• With: James Taranto, Dan Henninger, Joe Rago, Megan Cox Gurdon

    This is a rush transcript from "Journal Editorial Report," March 31, 2012. This copy may not be in its final form and may be updated.

    PAUL GIGOT, HOST: This week on the "Journal Editorial Report," the waiting game begins as the Supreme Court justices decide the fate of Obama- care. We have all the highlights from this week's historic oral argument.

    Plus, the political implications if the individual mandate falls, and what it would mean for America's health care system?

    All of that, and the phenomenon of the "Hunger Games." It's a box office smash. But should your kids be seeing it?

    Welcome to the "Journal Editorial Report." I'm Paul Gigot.

    After a historic three days of oral argument, the fate of President Obama's signature legislative achievement, the Patient Protection and Affordable Care Act is now in the hands of the nine Supreme Court justices.

    Here with a look at the highs and lows of the week's proceedings, Wall Street Journal columnist and deputy editor, Dan Henninger, editorial board member, Joe Rago; and opinionjournal.com editor, James Taranto.

    So, momentous week at the court, fascinating week. Before the week, the conventional wisdom in the legal establishment was, this is an easy call, the law is going to be upheld. At the end of the week, you could almost feel the shift during the course of the week and, at the end, even the left was saying, you know, there's a very good chance that part or all of this law could go down.

    JAMES TARANTO, OPINIONJOURNAL.COM EDITOR: Yes, and the big news was Justice Anthony Kennedy. Unlike the liberal justices, who left no doubt where they stood, or Justice Scalia, who was also comically injudicious. He was comically injudicious. Look how many times it says "laughter" in the transcript. Justice Kennedy did not signal how he would vote. But he made it very clear he's taking seriously the arguments of the states, who are the plaintiffs in the case. Both the argument that the individual mandate, that you have to buy insurance, is unconstitutional, it exceeds Congress's legitimate power, and the argument that if the individual mandate falls, the best remedy is to strike down the entire law.

    GIGOT: Let's here the first, on the individual mandate, an exert from Justice Kennedy.


    ANTHONY KENNEDY, U.S. SUPREME COURT JUSTICE. He the government is saying that the federal government has a duty to tell the individual citizen that it must act, and that is different from what we have in previous cases --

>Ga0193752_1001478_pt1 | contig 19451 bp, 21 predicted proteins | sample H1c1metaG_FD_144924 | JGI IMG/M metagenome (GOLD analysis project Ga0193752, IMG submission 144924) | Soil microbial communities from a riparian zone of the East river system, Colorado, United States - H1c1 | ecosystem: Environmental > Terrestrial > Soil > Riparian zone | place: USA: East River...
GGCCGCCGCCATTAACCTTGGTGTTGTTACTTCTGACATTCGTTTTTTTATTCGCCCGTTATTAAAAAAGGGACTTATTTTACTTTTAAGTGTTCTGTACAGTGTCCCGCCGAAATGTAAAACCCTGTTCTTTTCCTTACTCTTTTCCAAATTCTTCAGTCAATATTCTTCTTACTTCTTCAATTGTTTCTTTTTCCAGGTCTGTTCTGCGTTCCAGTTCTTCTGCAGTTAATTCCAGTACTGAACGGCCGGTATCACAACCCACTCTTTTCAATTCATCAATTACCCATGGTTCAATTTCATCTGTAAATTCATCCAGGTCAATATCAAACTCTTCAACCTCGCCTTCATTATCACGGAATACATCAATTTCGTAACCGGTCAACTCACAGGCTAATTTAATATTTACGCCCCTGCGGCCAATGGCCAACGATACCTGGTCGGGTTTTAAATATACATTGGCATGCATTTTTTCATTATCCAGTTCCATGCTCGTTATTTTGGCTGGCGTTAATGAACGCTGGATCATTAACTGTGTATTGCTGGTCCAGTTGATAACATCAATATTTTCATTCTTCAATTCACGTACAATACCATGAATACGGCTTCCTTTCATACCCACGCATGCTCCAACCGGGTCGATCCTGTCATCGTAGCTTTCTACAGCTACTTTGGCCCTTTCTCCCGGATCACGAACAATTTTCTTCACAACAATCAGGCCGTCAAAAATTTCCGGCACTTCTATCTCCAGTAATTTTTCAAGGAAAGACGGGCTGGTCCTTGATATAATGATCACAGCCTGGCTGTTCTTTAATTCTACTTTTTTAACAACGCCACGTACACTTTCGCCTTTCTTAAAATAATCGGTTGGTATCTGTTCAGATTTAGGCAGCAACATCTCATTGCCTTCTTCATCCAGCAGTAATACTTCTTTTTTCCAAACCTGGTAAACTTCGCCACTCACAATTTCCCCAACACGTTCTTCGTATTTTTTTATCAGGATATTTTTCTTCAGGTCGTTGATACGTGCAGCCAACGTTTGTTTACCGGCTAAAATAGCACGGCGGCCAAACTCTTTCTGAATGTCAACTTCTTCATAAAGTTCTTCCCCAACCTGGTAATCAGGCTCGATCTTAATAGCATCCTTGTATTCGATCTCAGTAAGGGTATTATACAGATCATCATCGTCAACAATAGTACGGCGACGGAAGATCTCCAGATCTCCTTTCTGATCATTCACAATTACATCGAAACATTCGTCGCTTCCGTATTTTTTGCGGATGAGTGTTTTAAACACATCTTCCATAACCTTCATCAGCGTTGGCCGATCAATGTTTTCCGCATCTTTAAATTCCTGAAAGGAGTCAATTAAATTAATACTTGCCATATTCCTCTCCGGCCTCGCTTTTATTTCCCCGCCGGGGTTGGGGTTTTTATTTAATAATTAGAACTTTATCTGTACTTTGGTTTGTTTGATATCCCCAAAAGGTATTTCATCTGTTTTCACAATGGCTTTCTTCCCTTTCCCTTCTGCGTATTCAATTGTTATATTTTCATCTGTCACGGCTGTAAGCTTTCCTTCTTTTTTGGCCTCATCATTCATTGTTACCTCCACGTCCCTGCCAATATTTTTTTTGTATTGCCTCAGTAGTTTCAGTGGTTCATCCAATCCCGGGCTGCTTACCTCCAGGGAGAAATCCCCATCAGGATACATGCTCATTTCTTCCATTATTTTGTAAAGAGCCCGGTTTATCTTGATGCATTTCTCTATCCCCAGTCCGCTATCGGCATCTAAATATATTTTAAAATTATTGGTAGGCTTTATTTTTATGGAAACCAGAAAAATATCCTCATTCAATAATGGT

KENNEDY: -- that changes the relationship with the federal government to the individual, in a very fundamental way.


    GIGOT: Dan, the core principle in Anthony Kennedy's jurisprudence is liberty. That is individual liberty. You've seen it in gay rights cases, but you also see in this tension -- he talks about the separation of powers. If one part of government, the federal government, doesn't get too large or too powerful, you protect individual liberty with a tension between state power and federal power. That's really a central issue in this case, isn't it?

    DAN HENNINGER, COLUMNIST & DEPUTY EDITOR: Well, there's no question about it. And the government's case denies that it involves any of that sort of thing, which is one of the reasons they were having such difficulty making their argument. As Chief Justice Roberts pointed out at one point, there are -- the federal government has enumerated powers. Which is to say, they are listed. We know what they are. And they are limited. And the -- the question that they kept putting to the government's lawyers is, in what way is this extension of the Commerce Clause not exceeding those enumerated powers. And because they deny that it has anything to do with any sort of extraordinary extension of the Commerce Clause, he was unable to talk about that subject. And I think that's the reason he sort of looked foolish throughout the day's argument.